Review by The Isolated Moviegoer:
Well, that did it. Oliver Stone is officially on probation.
By doing his worst Tony Scott impersonation on Savages, the once-mighty director of Platoon and JFK presents himself as a filmmaker out of touch not only with his wannabe shock-and-awe subject matter, but with filmmaking in general. Stone’s latest film is a confounding bore that misses the mark of…whatever point it’s trying to make. Rich in eye-rolling moments, Savages is nonetheless visually arresting with just barely enough action to hold one’s interest, but never more than a worthless waste of time.
Based on Don Winslow’s novel, Savages centers on Chon (Taylor Kitsch) and Ben (Aaron Johnson), polar opposite best friends who grow the best marijuana in California, if not the entire country. Their primo product affords them a luxurious existence in Laguna Beach, where they live a jealousy-free, ménage à trois lifestyle with O (Blake Lively). When a Mexican cartel offers to partner with them, the boys decline and, sensing danger, plan their escape from the drug scene. The move offends kingpin Elena (Salma Hayek), whose chief henchman Lado (Benicio Del Toro) kidnaps O and urges the boys to reconsider. Hell bent on rescuing O, Chon and Ben enlist the help of a sleazy DEA agent (John Travolta) and take on the cartel themselves.
Considering the players and a violent, stylized tale along the lines of Stone’s Natural Born Killers, the potential for a hit is most definitely present. Hampering it from the start, however, is Lively’s horrible narration. “Just ’cause I’m telling you this story doesn’t mean I’m alive at the end,” she begins. “It’s that kind of a story.” These faux-witty lines may work in more capable hands, but Lively’s amateur phone-sex breathiness do them no favors.
Serving as our guide throughout, O introduces each major player in an omniscient manner, which feels ridiculous as she’s the least public and connected of all. Her non-narration scenes are similarly painful, and combined with the ongoing punishment of her commentary, it’s a wonder why Chon and Ben would go to such lengths to save her.
The rest of the film is no better. Consistently humorless, the script is peppered with cringe-worthy soap opera one-liners meant to be darkly comedic. What’s worse is that no one seems to be having fun: not Kitsch, Johnson, and Lively in their sex scenes; not Del Toro, rocking a mullet but never quite embracing Lado’s sadism; and not Travolta, wearing what appears to be a Halloween mask of his former self and failing spectacularly to recapture his mid-‘90s zest. The supposed dire predicament facing the characters may be to blame, but who wants to watch a bunch of depressed people in a gunfight?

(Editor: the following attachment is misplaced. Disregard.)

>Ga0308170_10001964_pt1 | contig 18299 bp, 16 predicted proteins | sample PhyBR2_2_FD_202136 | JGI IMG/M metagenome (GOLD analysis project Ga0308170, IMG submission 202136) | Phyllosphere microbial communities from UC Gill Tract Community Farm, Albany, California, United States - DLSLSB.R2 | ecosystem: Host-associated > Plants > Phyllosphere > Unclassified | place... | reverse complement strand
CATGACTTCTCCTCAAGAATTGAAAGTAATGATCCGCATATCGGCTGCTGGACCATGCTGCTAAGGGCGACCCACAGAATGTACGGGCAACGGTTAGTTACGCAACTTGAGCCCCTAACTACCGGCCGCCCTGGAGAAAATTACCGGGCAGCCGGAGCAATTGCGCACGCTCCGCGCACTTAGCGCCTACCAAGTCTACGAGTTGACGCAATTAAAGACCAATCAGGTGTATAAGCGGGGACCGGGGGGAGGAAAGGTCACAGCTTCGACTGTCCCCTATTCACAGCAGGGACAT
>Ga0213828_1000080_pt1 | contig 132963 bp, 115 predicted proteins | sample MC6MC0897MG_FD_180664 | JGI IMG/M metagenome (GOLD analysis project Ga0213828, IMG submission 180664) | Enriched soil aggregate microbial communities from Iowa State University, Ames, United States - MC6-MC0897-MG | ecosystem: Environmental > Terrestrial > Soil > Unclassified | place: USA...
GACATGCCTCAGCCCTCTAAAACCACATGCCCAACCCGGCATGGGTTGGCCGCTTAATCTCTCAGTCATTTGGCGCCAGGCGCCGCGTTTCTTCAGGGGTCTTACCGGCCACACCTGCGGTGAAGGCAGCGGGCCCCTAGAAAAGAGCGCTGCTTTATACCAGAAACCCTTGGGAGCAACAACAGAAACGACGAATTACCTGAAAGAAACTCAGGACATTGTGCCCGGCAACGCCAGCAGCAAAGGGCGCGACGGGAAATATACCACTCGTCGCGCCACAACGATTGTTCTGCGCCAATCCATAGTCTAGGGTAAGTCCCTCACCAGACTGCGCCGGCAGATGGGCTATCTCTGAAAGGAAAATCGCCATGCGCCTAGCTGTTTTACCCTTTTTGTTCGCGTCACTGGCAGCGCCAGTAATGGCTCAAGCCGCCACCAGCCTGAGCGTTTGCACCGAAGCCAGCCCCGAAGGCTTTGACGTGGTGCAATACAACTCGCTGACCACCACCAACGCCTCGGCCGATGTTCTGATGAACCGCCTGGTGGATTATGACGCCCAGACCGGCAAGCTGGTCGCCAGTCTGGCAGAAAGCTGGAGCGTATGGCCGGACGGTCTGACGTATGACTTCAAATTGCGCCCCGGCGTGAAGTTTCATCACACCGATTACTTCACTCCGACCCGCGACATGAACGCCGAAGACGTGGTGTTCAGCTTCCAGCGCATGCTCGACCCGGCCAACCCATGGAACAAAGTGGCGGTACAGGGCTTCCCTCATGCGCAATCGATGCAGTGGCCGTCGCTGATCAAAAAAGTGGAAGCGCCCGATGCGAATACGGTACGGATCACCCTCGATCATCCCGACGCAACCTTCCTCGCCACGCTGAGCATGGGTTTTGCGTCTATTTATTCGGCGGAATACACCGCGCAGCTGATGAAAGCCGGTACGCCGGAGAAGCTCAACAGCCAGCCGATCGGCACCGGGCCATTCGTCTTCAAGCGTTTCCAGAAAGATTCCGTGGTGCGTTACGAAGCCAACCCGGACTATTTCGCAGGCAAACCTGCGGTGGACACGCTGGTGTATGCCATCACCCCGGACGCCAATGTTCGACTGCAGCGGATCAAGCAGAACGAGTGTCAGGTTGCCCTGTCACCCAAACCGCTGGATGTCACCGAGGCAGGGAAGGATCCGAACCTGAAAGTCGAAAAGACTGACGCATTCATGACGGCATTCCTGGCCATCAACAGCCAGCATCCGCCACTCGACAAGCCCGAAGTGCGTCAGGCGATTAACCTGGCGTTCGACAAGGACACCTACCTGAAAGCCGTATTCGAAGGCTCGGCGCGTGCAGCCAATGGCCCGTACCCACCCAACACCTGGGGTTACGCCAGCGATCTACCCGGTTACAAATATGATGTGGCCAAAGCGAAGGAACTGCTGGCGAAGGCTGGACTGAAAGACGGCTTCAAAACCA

As for the film’s purported graphic nature, it would be wonderful to say that the violence was gratuitous and repulsive, and that it served some greater satirical purpose. Such claims, however, would falsely imply that Savages inspires some sort of emotional response…or that it has any handle on what it’s doing. Instead, the gore and menace are tame and pointless. The severed heads and burning bodies add nothing to the film, for they threaten characters in whom there is little rooting interest. The same goes for the film’s ridiculous ending, a no-man’s land choice which Stone should know better than to pursue.
Though I somehow missed Wall Street: Money Never Sleeps, I’ve enjoyed the recent subdued direction Stone brought to films like World Trade Center and the criminally underrated W. No such control is evident in Savages. It’s a dud, plain and simple, and worthy of your cold shoulder.
Rated R for strong brutal and grisly violence, some graphic sexuality, nudity, drug use and language throughout
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